The snake-catching tribe saving lives in India
A small scythe, a crowbar and a bundle of canvas bags are all that Kali and Vedan carry when they venture into the fields of southern India to catch some of the world’s deadliest snakes.
Their skills, passed from generation to generation of the Irula tribe they belong to, are crucial for the production of anti-venom in a country with the world’s highest number of deaths from snake bites.
Since it began in the 1970s, the Irula snake-catchers’ cooperative on the outskirts of the southern city of Chennai has revolutionised the treatment of snake-bites in India, enabling it to produce enough anti-venom to supply hospitals across the country.
It also provides much-needed income for the Irula, one of the region’s most deprived groups, who used to hunt snakes and sell the skins but lost their livelihood overnight when India banned the practice in 1972.
Kali learned the intricate skill of tracking and then catching snakes from his father, whose abilities were renowned in the small community.
Now the 36-year-old uses those same skills to catch snakes for the cooperative, which keeps them for a month under licence from the government and harvests their venom before returning them to nature.
This month he is tasked with catching the saw-scaled and Russell’s vipers — two of India’s four deadliest snake varieties — under the quota system the cooperative uses to ensure it harvests the right quantity of venom.
Within 20 minutes of starting the search in rice fields less than a mile (kilometre) from a busy highway, he has spotted a tiny snake concealed under the bark of a fence post, its brown markings barely visible against the wood.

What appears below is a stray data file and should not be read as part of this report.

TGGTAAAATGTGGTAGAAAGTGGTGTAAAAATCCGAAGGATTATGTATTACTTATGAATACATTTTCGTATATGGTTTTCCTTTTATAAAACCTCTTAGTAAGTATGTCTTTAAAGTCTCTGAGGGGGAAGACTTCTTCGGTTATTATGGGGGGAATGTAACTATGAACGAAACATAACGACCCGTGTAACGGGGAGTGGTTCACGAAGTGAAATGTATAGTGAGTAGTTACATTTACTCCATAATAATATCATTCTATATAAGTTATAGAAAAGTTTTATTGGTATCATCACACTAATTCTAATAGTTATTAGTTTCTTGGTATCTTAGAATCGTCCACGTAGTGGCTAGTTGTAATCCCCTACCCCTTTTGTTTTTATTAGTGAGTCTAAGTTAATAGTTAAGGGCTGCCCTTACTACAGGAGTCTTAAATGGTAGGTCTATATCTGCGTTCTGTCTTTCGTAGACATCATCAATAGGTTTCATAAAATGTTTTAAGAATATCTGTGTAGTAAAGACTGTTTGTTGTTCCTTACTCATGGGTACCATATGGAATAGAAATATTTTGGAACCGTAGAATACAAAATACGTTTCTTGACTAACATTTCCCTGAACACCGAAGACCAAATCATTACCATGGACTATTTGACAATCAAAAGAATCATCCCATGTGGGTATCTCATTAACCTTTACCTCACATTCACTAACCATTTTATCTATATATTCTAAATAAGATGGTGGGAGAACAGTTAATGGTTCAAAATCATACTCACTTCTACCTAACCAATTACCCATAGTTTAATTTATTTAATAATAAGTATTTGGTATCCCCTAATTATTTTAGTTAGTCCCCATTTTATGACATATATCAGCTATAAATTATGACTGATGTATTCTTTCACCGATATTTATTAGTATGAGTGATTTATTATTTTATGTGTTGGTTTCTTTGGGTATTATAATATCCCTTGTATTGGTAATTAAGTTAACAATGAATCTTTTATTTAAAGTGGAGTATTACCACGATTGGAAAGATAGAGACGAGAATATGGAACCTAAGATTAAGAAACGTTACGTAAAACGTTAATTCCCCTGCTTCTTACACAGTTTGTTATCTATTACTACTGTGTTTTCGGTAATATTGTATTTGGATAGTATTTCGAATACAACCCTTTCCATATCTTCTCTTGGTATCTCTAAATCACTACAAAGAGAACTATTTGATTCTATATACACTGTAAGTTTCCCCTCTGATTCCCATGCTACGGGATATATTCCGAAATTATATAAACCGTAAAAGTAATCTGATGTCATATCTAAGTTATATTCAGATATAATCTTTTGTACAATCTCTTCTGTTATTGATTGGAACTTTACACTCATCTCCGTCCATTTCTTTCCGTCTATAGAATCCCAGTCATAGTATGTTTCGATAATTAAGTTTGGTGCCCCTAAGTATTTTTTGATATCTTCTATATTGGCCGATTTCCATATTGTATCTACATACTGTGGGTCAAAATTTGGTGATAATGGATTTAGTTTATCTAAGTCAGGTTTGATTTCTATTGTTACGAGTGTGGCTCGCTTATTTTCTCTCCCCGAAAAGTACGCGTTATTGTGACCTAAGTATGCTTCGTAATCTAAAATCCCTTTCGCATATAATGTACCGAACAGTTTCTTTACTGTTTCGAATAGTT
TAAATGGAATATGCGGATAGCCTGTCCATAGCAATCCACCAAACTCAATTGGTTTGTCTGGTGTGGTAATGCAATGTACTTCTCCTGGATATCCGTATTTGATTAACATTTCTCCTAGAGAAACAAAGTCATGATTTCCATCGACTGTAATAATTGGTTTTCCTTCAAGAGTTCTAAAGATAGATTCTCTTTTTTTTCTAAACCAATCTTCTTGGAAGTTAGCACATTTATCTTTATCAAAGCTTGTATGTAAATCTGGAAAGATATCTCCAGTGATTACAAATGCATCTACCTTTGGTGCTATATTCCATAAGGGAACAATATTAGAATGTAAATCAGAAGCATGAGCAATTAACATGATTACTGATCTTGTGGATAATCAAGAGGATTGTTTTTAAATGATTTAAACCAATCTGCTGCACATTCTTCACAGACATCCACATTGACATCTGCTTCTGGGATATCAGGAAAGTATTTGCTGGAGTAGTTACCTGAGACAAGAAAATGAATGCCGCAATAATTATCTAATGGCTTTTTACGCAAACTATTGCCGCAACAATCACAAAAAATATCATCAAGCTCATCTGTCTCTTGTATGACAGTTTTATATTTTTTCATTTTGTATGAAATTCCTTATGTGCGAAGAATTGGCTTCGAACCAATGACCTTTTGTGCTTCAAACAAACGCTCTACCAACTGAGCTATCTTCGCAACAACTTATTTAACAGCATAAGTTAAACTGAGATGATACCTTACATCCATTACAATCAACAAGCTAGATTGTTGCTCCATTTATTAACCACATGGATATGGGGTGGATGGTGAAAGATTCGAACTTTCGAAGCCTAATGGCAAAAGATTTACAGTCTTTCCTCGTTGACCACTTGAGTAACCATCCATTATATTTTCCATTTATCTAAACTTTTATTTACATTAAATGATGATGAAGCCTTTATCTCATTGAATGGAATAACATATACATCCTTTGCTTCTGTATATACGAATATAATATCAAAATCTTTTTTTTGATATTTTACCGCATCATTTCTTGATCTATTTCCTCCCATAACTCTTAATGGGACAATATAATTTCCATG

Minutes later his partner Vedan has expertly manoeuvred the slithering creature with his bare hands into a canvas bag, which he secures with a tight knot and slings into a plastic shopping basket.
“It’s an adult female saw-scaled viper, one of the most venomous snakes,” says Kali, who like many Indians goes by only one name.
“In winter they like to hide in tree bark, that’s how we found it.”
– ‘Sacred work’ –
Kali will be paid 300 rupees ($4.5) for the viper under a tariff system that rises to 2,500 rupees for a cobra.
Sometimes he gets lucky and finds a snake quickly; other times he will go for days without a catch, but the money is good, and unlike him, Kali’s children are able to attend school regularly.
The cooperative, which was set up by the American conservationist Rom Whitaker and is now controlled by the state authorities, will keep the snake for a month and harvest its venom four times.
Non-lethal amounts of venom from four snake species are injected into horses, which then produce antigens that are used to make antivenom for all bites.
That is the only reliable treatment for a human bitten by a venomous snake, although the Irula also use herbal treatments that they say give them more time to reach a hospital.
India has 244 snake species and the four most venomous, the cobra, krait, Russell’s viper and saw-scaled viper, are found throughout the country.
Experts say thousands of people die every year from snakebites in India, still a predominately rural economy where farmers run the risk of being bitten every time they go into their fields.
Government figures show just a few recorded cases every year, but most go unreported because victims never reach hospital and a 2011 study put the number of annual deaths at around 46,000.
Villagers living near the cooperative said snakes frequently entered their homes, putting them at risk of being bitten in their sleep — but were pretty nonchalant about the threat.
“In our village one person was bitten by a snake. He was taken to hospital and he recovered,” said Maragadham, a 36-year-old child minder.
“Snakes are found in most homes, but they are not a threat to us.”
That is because most health facilities in India now have sufficient supplies of anti-venom.
Back at the cooperative, Kali and Vedan have placed their catch in a clay pot in preparation for the extraction process.
The extractor takes out the snake, gripping it below the head, which he places in front of a thin piece of leather that has been stretched over the top of a small glass jar to imitate skin.
As the snake opens its jaw and sinks its fangs into the leather covering, the deadly liquid drips into the jar.
“The snake has to bite, only then will it inject the venom,” explains R. Kumar after snipping a few scales from the snake’s skin to indicate that extraction has taken place.
“We don’t have much education. We’re not interested in any other work. But this work is important, it is sacred to us.”